Even though private agencies are delivering services, public agencies are still accountable to taxpayers, and must therefore monitor the work of service providers. Public welfare agencies need to ensure that contractors: (1) deliver services that meet standards for quality and effectiveness, (2) abide by program rules, and (3) bill only for appropriate services and properly administer subcontractor payments. The most effective monitoring systems are those that identify weaknesses in contractors operations early and facilitate cooperation between contractors and the public agency in order to remedy them.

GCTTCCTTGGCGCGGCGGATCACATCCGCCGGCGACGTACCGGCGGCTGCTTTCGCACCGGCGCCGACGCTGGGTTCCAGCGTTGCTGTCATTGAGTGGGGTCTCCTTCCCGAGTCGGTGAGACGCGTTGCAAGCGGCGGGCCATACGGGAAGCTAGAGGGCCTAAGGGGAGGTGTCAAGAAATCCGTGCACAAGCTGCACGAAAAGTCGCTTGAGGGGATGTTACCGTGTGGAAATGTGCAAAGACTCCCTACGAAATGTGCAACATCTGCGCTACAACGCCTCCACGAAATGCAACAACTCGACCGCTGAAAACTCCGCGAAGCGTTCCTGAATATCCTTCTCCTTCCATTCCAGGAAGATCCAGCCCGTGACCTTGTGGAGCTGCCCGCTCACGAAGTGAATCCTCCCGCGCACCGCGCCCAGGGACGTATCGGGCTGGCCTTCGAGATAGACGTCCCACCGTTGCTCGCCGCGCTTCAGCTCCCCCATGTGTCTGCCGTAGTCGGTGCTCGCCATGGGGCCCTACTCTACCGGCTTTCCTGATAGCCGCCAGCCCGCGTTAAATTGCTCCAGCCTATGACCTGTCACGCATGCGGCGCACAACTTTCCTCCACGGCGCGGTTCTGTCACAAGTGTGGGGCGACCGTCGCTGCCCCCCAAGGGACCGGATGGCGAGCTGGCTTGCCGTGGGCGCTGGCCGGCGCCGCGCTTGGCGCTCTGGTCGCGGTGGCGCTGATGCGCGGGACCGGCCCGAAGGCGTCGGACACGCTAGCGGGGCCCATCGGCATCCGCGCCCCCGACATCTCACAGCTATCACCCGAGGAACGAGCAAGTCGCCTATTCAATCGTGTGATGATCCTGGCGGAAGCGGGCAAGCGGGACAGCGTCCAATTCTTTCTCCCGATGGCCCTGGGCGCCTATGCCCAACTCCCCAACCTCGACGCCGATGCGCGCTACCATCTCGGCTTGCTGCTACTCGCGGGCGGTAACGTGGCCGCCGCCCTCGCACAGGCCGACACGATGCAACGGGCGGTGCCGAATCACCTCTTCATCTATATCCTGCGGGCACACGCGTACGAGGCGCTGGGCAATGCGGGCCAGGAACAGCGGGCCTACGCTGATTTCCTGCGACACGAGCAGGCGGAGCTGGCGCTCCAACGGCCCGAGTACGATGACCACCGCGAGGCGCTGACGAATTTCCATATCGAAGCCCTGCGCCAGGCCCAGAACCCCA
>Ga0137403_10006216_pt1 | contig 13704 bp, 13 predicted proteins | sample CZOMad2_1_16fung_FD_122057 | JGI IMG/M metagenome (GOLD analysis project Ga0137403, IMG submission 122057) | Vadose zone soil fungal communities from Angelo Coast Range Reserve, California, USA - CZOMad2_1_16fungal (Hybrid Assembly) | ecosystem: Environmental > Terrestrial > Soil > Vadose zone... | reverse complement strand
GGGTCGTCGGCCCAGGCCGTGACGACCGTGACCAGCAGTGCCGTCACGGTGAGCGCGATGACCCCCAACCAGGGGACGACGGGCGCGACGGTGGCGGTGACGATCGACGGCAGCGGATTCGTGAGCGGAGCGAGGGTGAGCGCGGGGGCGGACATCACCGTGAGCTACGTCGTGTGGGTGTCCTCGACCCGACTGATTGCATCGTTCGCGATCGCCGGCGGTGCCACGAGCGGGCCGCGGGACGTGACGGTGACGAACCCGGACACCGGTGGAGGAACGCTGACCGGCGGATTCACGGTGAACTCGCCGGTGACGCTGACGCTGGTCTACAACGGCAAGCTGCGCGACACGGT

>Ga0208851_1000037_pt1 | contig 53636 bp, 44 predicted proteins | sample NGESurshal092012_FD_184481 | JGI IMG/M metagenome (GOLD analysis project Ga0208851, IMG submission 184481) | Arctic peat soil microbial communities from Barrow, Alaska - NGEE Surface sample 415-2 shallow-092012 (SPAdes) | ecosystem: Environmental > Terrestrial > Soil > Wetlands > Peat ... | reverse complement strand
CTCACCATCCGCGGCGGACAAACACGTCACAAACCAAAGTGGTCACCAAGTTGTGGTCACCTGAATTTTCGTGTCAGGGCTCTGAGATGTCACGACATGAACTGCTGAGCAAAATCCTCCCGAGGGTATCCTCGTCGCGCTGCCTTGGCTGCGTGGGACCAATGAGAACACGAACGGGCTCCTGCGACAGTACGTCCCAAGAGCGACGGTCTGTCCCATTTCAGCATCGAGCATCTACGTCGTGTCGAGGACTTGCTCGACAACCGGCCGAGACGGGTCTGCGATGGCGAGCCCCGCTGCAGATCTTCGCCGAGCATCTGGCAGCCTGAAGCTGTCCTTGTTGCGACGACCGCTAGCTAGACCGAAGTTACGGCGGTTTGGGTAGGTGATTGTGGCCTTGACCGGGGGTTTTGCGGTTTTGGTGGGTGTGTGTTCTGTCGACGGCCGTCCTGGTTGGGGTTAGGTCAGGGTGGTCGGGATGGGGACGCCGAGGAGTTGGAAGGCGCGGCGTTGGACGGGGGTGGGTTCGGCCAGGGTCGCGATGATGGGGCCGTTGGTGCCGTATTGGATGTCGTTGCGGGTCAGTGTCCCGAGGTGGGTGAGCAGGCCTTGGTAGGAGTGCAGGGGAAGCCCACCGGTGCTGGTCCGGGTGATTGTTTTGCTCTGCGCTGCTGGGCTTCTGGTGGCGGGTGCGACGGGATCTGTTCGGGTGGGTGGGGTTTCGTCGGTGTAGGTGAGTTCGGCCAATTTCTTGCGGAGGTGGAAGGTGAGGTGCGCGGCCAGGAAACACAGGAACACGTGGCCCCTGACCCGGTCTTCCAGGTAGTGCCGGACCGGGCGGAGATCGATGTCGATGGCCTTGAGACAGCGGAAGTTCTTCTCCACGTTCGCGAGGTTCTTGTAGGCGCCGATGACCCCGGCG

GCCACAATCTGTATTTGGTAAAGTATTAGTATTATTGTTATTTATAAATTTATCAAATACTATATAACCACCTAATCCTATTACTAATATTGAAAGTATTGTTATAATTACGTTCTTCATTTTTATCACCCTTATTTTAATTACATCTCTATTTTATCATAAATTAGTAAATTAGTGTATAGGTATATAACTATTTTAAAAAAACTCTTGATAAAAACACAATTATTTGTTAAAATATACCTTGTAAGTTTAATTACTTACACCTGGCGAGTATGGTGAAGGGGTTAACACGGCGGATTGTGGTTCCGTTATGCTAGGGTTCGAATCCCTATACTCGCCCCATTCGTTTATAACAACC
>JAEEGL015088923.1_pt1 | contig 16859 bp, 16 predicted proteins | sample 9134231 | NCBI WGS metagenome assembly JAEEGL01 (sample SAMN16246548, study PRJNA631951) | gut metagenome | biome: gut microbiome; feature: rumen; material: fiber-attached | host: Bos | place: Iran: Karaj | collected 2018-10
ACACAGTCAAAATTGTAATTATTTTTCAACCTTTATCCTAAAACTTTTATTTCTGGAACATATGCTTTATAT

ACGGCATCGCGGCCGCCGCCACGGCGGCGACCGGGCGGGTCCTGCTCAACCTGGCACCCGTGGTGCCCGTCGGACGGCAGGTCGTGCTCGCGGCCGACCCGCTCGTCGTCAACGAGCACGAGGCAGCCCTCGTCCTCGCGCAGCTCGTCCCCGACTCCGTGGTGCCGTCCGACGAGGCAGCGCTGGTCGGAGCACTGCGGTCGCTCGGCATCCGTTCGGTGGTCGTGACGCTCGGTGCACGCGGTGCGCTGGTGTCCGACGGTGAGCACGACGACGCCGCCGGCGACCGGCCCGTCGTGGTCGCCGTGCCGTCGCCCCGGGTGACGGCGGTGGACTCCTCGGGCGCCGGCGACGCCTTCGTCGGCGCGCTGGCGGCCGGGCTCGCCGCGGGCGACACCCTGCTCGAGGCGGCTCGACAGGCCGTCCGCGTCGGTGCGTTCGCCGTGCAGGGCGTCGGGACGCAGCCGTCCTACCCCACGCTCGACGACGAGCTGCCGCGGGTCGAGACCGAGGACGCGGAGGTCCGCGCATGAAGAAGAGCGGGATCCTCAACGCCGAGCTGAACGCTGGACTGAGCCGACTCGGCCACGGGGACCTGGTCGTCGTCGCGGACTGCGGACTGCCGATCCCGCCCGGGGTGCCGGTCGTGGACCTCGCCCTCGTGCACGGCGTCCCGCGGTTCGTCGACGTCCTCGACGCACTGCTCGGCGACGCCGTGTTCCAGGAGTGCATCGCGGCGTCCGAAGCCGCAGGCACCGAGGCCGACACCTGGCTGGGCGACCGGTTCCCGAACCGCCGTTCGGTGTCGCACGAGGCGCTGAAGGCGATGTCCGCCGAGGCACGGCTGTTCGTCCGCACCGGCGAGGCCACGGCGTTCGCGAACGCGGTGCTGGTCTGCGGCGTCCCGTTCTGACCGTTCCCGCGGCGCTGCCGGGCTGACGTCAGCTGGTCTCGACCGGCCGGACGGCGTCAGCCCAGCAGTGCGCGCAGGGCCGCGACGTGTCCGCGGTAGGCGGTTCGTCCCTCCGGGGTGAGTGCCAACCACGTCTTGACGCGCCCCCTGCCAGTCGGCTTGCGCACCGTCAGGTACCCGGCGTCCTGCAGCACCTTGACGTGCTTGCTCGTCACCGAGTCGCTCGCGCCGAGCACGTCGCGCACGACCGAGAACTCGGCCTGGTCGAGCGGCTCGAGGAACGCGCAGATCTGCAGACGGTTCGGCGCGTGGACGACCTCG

Monitoring requires significant resources. Public agency employees often need to learn new skills in order to monitor contractors successfully. For example, staff who may have focused previously on service delivery must often learn to analyze information gathered about contractors work and provide technical assistance to providers. Employees also must decide how contractors can participate in monitoring without unreasonably diverting attention and resources from their primary duty of working with clients.